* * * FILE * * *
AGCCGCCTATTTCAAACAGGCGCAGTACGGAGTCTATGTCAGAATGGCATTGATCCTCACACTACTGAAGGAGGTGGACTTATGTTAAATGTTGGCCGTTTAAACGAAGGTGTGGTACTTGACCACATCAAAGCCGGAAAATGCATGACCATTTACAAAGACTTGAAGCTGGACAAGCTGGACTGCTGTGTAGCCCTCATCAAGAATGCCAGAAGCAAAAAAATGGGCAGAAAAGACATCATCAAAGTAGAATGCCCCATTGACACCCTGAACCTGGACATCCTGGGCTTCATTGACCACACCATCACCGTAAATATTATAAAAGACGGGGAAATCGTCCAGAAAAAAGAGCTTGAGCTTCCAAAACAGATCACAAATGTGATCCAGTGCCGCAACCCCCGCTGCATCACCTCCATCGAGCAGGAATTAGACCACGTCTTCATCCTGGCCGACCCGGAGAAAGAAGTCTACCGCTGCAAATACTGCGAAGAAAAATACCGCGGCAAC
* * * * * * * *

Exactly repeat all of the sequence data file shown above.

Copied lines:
AGCCGCCTATTTCAAACAGGCGCAGTACGGAGTCTATGTCAGAATGGCATTGATCCTCACACTACTGAAGGAGGTGGACTTATGTTAAATGTTGGCCGTTTAAACGAAGGTGTGGTACTTGACCACATCAAAGCCGGAAAATGCATGACCATTTACAAAGACTTGAAGCTGGACAAGCTGGACTGCTGTGTAGCCCTCATCAAGAATGCCAGAAGCAAAAAAATGGGCAGAAAAGACATCATCAAAGTAGAATGCCCCATTGACACCCTGAACCTGGACATCCTGGGCTTCATTGACCACACCATCACCGTAAATATTATAAAAGACGGGGAAATCGTCCAGAAAAAAGAGCTTGAGCTTCCAAAACAGATCACAAATGTGATCCAGTGCCGCAACCCCCGCTGCATCACCTCCATCGAGCAGGAATTAGACCACGTCTTCATCCTGGCCGACCCGGAGAAAGAAGTCTACCGCTGCAAATACTGCGAAGAAAAATACCGCGGCAAC